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What is Entropy at Absolute Zero – Definition

This law states that the entropy of a pure crystalline substance is zero at the absolute zero of temperature, 0 K

Entropy at Absolute Zero

According to third law of thermodynamics:

The entropy of a system approaches a constant value as the temperature approaches absolute zero.

Based on empirical evidence, this law states that the entropy of a pure crystalline substance is zero at the absolute zero of temperature, 0 K and that it is impossible by means of any process, no matter how idealized, to reduce the temperature of a system to absolute zero in a finite number of steps. This allows us to define a zero point for the thermal energy of a body.

Absolute zero is the coldest theoretical temperature, at which the thermal motion of atoms and molecules reaches its minimum.  This is a state at which the enthalpy and entropy of a cooled ideal gas reaches its minimum value, taken as 0. Classically, this would be a state of motionlessness, but quantum uncertainty dictates that the particles still possess a finite zero-point energy. Absolute zero is denoted as 0 K on the Kelvin scale, −273.15 °C on the Celsius scale, and −459.67 °F on the Fahrenheit scale.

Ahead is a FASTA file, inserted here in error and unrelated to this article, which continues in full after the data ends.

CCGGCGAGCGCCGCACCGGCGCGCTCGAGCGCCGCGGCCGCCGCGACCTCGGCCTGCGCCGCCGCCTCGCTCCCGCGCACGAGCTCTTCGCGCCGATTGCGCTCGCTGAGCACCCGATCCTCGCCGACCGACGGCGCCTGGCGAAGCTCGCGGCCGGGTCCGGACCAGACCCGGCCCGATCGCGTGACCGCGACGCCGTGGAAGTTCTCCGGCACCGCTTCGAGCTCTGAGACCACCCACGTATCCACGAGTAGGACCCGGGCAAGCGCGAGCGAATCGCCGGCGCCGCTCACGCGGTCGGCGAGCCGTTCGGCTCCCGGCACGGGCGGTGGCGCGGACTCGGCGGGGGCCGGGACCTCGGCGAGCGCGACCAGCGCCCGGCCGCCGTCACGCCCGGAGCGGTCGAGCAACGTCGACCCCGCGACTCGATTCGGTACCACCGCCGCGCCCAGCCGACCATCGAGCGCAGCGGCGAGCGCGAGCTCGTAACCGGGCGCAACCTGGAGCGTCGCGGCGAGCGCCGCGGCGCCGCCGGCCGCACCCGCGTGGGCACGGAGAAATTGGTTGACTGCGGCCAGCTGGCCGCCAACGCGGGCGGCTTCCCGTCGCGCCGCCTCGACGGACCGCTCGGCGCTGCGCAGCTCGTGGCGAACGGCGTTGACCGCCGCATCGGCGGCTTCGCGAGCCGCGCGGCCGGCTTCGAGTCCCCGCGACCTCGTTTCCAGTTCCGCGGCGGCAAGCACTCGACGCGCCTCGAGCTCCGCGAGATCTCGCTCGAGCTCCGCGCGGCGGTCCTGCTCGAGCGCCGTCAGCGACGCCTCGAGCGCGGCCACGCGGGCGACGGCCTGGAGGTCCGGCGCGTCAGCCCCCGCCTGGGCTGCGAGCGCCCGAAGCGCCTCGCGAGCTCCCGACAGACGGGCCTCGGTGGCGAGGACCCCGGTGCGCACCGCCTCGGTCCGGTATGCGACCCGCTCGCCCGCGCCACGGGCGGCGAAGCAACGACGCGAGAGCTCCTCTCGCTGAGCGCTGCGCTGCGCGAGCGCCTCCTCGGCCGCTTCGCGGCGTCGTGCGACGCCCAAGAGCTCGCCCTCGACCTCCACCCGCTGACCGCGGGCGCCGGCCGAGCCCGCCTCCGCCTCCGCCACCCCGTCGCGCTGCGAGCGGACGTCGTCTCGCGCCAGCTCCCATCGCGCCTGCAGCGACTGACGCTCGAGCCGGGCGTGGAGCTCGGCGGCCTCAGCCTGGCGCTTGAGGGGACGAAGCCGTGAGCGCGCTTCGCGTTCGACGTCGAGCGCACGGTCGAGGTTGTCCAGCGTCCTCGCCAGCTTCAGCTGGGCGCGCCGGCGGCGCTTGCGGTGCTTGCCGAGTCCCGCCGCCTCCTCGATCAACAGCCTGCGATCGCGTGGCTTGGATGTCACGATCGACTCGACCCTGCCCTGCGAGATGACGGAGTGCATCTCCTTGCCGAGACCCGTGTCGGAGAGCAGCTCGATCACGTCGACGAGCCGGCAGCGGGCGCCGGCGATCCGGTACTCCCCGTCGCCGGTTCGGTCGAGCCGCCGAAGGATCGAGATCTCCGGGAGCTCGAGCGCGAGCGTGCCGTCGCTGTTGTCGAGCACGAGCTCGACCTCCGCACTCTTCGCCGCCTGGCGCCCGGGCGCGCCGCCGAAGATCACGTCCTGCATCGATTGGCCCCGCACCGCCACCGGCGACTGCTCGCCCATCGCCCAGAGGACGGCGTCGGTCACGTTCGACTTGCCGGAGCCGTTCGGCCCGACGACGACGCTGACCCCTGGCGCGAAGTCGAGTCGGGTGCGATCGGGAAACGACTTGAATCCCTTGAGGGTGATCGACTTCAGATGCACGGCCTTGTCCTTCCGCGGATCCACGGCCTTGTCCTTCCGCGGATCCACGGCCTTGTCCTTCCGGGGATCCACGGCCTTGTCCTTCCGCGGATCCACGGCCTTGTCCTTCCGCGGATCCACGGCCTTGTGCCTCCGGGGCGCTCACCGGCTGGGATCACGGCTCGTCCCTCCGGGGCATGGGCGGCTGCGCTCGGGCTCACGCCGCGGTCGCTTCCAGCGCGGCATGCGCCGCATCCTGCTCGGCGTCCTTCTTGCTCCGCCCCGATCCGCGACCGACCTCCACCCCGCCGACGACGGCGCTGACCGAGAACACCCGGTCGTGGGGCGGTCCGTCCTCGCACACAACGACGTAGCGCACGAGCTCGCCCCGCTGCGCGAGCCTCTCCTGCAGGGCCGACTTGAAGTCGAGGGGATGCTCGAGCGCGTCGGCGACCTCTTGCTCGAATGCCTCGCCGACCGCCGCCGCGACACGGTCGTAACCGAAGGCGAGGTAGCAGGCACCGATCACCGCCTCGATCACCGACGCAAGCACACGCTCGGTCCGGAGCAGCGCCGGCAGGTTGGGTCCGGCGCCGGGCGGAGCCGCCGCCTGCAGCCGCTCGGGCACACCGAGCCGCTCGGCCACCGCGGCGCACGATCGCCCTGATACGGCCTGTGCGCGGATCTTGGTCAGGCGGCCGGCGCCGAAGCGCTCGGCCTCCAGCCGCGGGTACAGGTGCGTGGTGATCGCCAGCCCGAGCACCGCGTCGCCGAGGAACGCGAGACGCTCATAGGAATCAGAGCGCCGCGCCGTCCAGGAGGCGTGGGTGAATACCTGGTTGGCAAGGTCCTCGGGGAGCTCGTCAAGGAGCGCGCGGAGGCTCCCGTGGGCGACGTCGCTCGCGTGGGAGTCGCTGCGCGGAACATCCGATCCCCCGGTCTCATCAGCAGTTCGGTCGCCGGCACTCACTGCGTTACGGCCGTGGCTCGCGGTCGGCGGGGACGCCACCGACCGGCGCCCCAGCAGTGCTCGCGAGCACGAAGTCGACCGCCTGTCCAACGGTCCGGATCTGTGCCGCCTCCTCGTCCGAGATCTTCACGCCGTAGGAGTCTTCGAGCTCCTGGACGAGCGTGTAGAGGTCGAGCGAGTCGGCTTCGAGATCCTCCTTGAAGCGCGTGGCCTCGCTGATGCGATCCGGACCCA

Nuclear and Reactor Physics:
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Advanced Reactor Physics:

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  4. E. E. Lewis, W. F. Miller, Computational Methods of Neutron Transport, American Nuclear Society, 1993, ISBN: 0-894-48452-4.

See also:


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